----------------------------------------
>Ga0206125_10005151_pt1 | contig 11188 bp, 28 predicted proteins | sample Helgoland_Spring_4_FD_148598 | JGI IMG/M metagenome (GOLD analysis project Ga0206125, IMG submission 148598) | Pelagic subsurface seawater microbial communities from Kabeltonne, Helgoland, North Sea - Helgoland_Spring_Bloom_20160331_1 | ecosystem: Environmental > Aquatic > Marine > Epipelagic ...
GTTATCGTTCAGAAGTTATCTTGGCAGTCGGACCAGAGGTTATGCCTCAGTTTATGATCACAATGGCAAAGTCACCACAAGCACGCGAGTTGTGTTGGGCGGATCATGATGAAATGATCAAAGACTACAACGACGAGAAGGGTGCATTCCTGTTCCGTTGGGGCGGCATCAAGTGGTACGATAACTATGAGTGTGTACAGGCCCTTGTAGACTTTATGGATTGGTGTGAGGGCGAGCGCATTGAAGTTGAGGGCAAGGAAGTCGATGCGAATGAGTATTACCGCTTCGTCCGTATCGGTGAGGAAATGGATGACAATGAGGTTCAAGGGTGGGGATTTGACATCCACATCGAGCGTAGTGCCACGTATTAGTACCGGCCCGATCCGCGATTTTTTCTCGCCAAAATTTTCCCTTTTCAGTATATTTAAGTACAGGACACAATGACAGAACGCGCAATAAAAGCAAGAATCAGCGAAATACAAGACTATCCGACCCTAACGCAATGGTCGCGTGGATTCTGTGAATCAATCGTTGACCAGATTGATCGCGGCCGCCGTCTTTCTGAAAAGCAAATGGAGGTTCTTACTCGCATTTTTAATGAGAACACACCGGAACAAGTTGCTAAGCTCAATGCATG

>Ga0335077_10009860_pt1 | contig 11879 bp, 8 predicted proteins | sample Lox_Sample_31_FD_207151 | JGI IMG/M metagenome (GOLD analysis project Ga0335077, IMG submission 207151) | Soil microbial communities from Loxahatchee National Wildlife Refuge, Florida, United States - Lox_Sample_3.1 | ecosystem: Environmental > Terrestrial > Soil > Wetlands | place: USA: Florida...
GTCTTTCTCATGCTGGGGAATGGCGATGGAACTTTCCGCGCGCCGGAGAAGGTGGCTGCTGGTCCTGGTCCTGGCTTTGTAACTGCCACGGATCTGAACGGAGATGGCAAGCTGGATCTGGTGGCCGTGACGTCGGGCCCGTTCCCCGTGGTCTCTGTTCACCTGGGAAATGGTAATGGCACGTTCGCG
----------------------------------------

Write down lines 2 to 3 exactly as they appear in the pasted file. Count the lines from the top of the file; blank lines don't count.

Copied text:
GTTATCGTTCAGAAGTTATCTTGGCAGTCGGACCAGAGGTTATGCCTCAGTTTATGATCACAATGGCAAAGTCACCACAAGCACGCGAGTTGTGTTGGGCGGATCATGATGAAATGATCAAAGACTACAACGACGAGAAGGGTGCATTCCTGTTCCGTTGGGGCGGCATCAAGTGGTACGATAACTATGAGTGTGTACAGGCCCTTGTAGACTTTATGGATTGGTGTGAGGGCGAGCGCATTGAAGTTGAGGGCAAGGAAGTCGATGCGAATGAGTATTACCGCTTCGTCCGTATCGGTGAGGAAATGGATGACAATGAGGTTCAAGGGTGGGGATTTGACATCCACATCGAGCGTAGTGCCACGTATTAGTACCGGCCCGATCCGCGATTTTTTCTCGCCAAAATTTTCCCTTTTCAGTATATTTAAGTACAGGACACAATGACAGAACGCGCAATAAAAGCAAGAATCAGCGAAATACAAGACTATCCGACCCTAACGCAATGGTCGCGTGGATTCTGTGAATCAATCGTTGACCAGATTGATCGCGGCCGCCGTCTTTCTGAAAAGCAAATGGAGGTTCTTACTCGCATTTTTAATGAGAACACACCGGAACAAGTTGCTAAGCTCAATGCATG

>Ga0335077_10009860_pt1 | contig 11879 bp, 8 predicted proteins | sample Lox_Sample_31_FD_207151 | JGI IMG/M metagenome (GOLD analysis project Ga0335077, IMG submission 207151) | Soil microbial communities from Loxahatchee National Wildlife Refuge, Florida, United States - Lox_Sample_3.1 | ecosystem: Environmental > Terrestrial > Soil > Wetlands | place: USA: Florida...